Biologists Using New Genetic Research Tool

Kenyon biology students and their professors have begun using one of the newest, most powerful tools in genetic research: real-time PCR. The College recently acquired this equipment with $47,000 in funds from a $1.5 million grant from the Howard Hughes Medical Institute (HHMI).

"It's very unusual for a small college to have this instrument," says Professor of Biology Joan Slonczewski, the program director for the HHMI grant. Real-time PCR, she explains, is "the fastest growing application in measuring the products of genes"-determining, in effect, the degree to which a particular gene is turned on or off.

Conventional PCR (polymerase chain reaction) technology is designed to make a large number of copies of a gene, a crucial step in sequencing genes for biological research. Real-time PCR, a technique for measuring the amount of DNA produced in the reaction, allows scientists to collect more accurate data more quickly, says Wade Powell, assistant professor of biology. He and Slonczewski, along with Assistant Professor of Biology Karen Hicks, will use the new equipment in teaching as well as research. Powell, for example, studies gene expression in aquatic vertebrates that have been exposed to environmental toxins.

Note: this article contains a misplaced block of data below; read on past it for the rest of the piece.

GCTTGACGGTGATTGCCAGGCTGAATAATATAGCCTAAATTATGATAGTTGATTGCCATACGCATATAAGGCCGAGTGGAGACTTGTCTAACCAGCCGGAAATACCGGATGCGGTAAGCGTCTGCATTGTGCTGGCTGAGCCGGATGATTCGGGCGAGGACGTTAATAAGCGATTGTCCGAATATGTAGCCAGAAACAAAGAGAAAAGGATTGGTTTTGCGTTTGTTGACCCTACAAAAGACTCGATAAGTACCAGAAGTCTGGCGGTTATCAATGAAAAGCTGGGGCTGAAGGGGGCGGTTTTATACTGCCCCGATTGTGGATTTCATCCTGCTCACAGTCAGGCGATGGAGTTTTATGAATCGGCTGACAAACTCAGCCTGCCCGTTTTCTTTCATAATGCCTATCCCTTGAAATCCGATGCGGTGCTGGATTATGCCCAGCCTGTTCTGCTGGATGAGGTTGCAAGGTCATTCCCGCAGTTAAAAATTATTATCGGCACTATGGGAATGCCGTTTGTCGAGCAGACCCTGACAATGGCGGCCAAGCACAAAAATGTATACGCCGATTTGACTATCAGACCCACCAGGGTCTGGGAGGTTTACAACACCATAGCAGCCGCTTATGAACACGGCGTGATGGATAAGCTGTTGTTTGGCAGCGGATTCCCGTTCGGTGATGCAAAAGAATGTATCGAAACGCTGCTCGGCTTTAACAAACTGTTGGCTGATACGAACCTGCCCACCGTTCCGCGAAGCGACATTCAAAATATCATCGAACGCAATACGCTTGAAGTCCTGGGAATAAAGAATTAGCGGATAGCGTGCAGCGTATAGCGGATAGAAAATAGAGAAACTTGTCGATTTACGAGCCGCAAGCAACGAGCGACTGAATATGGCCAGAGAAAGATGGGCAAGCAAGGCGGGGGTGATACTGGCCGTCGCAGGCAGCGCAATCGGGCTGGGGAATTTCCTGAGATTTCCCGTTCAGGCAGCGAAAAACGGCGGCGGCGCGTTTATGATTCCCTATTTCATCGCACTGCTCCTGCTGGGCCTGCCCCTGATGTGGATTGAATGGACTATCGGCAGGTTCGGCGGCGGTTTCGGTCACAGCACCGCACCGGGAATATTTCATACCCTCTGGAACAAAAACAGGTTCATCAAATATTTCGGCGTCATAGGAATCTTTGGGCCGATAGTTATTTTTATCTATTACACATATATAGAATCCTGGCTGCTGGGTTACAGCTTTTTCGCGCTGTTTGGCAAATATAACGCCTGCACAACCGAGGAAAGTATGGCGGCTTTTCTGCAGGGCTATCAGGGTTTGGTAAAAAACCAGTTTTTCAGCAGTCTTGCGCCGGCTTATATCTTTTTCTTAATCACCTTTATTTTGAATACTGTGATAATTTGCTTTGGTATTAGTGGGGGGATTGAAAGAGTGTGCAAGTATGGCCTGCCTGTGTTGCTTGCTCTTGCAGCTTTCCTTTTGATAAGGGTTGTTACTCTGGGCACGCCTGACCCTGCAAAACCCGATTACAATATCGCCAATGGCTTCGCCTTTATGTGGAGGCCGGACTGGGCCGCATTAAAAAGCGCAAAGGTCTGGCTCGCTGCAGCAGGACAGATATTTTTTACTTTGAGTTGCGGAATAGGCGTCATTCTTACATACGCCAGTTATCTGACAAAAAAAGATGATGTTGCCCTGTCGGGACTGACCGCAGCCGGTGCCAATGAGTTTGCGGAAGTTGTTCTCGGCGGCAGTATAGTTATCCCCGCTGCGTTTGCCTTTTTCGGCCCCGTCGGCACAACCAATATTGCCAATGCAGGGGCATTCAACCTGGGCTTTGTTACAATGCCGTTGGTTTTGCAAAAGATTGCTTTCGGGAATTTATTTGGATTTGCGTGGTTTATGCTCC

"Real-time PCR is the modern standard for generating publication-quality data in these kinds of experiments," Powell says. "We're training students to become proficient with a method that they'll use when they go on to graduate school and professional careers." A number of courses, including classes in molecular biology and gene manipulation, will use the new instrumentation.

The four-year HHMI grant, awarded to Kenyon in May 2004, will support a variety of initiatives. In addition to the new science equipment, Kenyon plans to use grant funds to create a faculty position in physics, start a math-skills center for students, establish a partnership with the University of Wisconsin at Madison for collaborative student research, and launch four workshops taught by Kenyon faculty designed to help Mount Vernon and Knox County middle-school teachers create hands-on science activities with their students.